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Life in Greencastle - The Church Gathered and Spread

"There was a time when I wondered why more people did not go to church. Taken purely as a human recreation, what could be more delightful, more unexpected than to enter a venerable and lavishly scaled building kept warm and clean for use one or two hours a week and to sit and stand in unison and sing and recite creeds and petitions that are like paths worn smooth in the raw terrain of our hearts? To listen, or not listen, as a resplendently robed man strives to console us with scraps of ancient epistles and halting accounts, hopelessly compromised by words, of those intimations of divine joy that are like pain in that, their instant gone, the mind cannot remember or believe them; to witness the windows donated by departed patrons and the altar flowers arranged by withdrawn hands and the whole considered spectacle lustrous beneath its patina of inheritance; to pay, for all this, no more than we are moved to give - surely in all democracy there is nothing like it. Indeed, it is the most available democratic experience. Only in church and at the polls are we actually given our supposed value, the soul-unit of one." - John Updike, Churchgoing


This Sunday is our annual congregational meeting, which amounts to something like a "state of the church" moment. It provides us with the opportunity to hear a bit about the ways God was at work in our congregation this past year, to reflect upon God's gifts to us and also what new opportunities, responsibilities and challenges may await us in this coming year. There will be an annual report available for any and all who would like to see one way we capture that picture.

It also happens that we will be exploring Philippians 2:5-11 in our Adult Bible Study and in worship. Many people believe Philippians 2:5-11 is an early Christian hymn, which means that for about two-thousand years now congregations have been gathering to proclaim Jesus as Savior and Lord. The debate is still going on as to whether they had annual reports back in Philippi.

But, we know they had pot-lucks ... or was it a pitch-in? Oh, that's right. They referred to their special meals as "agape feasts," but though the name was different it wasn't much different than what we will do together as a church this Sunday. They gathered after a week of work and running about and around in Philippi to pray their prayers, sing their songs, and to bring before them the teaching of the apostles or prophets. The praised God, turned to the Lord for help, and lifted up the names of friends and family. And then, after worship, they would lay out their food on the tables and dish out a spoonful of this and a spoonful of that. They would sit (or was that recline?) elbow-to-elbow, and they would do what Jesus would often do when he walked this world as flesh-and-blood. They would share a meal.

As I said, we will do the same this Sunday. Cathy, Marilyn, Sharon and some others will help get our tables and chairs set up, and you are invited to bring something you'd like to share with the rest of us. If you cannot, do not let that discourage you from joining in on our feast. And please feel free - if you need to - to bring your dish in early and place it in the refrigerator in the fellowship hall.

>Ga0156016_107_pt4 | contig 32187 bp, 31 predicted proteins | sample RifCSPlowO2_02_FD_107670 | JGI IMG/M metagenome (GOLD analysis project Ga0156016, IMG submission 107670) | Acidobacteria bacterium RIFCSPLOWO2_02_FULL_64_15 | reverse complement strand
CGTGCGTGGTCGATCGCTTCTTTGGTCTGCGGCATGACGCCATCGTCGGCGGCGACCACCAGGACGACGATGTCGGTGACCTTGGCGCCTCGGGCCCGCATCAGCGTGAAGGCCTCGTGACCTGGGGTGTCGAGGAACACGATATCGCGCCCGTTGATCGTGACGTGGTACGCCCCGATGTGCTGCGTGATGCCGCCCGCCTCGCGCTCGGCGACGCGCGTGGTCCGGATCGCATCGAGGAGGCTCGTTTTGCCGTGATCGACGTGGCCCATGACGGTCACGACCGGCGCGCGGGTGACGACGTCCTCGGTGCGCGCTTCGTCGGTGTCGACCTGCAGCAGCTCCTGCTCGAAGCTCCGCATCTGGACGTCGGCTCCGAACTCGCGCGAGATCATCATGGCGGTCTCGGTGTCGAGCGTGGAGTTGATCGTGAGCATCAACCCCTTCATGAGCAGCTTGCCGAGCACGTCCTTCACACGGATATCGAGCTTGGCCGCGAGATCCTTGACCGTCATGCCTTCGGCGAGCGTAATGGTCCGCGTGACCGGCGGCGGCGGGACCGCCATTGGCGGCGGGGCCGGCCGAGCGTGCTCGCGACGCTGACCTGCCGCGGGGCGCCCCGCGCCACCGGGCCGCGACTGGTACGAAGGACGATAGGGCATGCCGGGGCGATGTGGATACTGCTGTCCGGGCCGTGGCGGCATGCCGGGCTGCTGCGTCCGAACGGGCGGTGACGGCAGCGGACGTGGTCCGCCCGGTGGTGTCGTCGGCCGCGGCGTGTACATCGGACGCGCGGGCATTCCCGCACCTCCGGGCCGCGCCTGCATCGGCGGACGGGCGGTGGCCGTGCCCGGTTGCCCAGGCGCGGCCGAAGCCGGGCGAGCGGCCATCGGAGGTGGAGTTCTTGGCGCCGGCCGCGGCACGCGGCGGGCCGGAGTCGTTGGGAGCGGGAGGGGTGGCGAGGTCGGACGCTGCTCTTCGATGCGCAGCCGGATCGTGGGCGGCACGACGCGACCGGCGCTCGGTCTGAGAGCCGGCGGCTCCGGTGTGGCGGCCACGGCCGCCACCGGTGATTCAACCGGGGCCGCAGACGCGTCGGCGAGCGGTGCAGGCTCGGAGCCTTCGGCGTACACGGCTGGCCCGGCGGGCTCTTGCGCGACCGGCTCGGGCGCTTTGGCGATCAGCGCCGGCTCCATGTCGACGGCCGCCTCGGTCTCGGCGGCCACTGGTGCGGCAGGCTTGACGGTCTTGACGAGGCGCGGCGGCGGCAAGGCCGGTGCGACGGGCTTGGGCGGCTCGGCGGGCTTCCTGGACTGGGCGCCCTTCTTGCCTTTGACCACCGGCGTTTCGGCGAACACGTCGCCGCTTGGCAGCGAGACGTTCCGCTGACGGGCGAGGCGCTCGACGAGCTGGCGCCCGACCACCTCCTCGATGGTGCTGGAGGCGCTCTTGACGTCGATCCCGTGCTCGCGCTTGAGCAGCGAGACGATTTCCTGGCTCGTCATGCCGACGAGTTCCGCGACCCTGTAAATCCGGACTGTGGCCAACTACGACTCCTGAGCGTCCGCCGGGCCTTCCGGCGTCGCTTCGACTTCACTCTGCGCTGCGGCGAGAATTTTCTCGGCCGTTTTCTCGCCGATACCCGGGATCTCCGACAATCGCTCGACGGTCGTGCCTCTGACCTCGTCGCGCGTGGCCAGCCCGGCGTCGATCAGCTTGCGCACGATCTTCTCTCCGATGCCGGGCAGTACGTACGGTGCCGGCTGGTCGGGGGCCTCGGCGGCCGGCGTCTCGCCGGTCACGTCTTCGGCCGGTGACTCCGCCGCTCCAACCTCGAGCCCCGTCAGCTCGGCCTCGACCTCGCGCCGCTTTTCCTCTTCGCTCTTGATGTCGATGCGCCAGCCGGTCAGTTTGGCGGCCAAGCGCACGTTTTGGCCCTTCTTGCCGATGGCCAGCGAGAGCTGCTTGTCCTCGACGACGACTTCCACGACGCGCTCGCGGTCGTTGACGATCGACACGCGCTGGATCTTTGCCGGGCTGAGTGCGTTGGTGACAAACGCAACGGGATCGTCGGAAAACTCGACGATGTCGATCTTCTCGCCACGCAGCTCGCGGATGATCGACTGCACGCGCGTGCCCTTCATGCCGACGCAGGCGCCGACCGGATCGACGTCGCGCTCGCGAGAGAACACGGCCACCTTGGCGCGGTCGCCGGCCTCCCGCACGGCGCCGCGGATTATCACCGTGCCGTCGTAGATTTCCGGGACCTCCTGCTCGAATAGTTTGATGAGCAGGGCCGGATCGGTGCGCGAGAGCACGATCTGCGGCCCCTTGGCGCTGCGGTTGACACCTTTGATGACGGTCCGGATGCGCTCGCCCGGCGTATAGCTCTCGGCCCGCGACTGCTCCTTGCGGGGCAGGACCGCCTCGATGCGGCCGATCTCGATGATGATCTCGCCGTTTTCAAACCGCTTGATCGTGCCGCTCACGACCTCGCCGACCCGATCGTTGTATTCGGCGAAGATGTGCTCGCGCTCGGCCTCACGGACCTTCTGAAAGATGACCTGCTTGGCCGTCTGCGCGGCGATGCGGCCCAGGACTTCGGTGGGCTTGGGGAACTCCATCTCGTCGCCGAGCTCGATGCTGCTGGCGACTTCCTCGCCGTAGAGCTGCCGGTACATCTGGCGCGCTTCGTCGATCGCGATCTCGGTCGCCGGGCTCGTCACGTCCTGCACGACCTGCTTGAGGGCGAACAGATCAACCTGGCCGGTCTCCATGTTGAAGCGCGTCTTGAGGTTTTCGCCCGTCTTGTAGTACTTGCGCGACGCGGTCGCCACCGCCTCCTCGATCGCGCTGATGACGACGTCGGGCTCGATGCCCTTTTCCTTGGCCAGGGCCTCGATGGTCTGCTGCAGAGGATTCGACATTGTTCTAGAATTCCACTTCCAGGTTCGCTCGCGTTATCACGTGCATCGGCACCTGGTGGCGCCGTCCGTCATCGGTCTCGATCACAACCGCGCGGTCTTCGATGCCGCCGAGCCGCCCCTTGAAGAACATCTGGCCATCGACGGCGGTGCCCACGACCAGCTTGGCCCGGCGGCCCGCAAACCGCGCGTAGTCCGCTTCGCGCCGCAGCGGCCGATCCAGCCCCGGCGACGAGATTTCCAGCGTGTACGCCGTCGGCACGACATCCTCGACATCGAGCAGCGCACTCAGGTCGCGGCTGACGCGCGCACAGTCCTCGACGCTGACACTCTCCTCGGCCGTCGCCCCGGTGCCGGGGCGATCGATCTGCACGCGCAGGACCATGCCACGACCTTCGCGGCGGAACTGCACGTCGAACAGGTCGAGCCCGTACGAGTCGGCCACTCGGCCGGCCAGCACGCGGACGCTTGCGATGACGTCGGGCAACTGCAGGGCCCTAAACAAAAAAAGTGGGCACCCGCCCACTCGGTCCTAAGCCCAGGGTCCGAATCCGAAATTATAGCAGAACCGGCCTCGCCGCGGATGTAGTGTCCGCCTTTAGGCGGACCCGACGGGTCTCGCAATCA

I cannot help but notice, though, as we prepare to gather and consider how God is at work in our congregation, there is ample evidence around us that the Kingdom of God is much bigger than just what's going on in Greencastle Presbyterian Church. The Christian Church is a connected body, linked together by the Spirit of Jesus Christ (Phil. 1:19) at work all over the world - including places like Philippi, Rome, Greencastle, and Indianapolis.

I know this has come home to many of you in the last few days as our wider community has been following the news about Becky Greenlee. Becky and her family are very integrated into the life of Greencastle. Besides being an incredible asset and counselor at Deer Meadow Elementary School, she is a beloved mother and friend to many. Currently, she is in need of our prayers after she suffered a heart-attack this past Sunday. Unbelievably, the doctors had all but given up hope on her, but today - miraculously - she has shown small, but oh so hopeful signs of life and connection to this world still. So, I invite you to pray for her family, for her friends and fellow workers at Deer Meadow, and for the congregation of Greencastle Christian Church, of which Becky is a member.

I also came into my office today to discover a little pink envelope with an address from South Korea. It was a letter and a small gift from our friend Kosumo Bang. She and her family have recently moved to South Korea from Japan so that her husband, Wansik, can prepare to enter ministry full time and so that they can eventually return to Japan to plant a congregation. Kosumo passes along her own prayers for us as well, and I have posted her letter in the hallway leading to the fellowship hall. That letter, too, is another piece of evidence that our church today is not all that different from the Philippian congregation back then.

I smiled when I saw the letter not only because I have enjoyed getting to know Kosumo, but also because I had been preparing to lift up a story about Japan for all of you on Sunday.

Friends, I hope to see you Sunday. It will be good to worship with you, and it is always a gift from God to be able to participate in life together.

One final quote I bumped into this week:

"Not everything that can be counted counts, and not everything that counts can be counted." - Albert Einstein

May the Lord continue to strengthen you and His Body for His work in the world,



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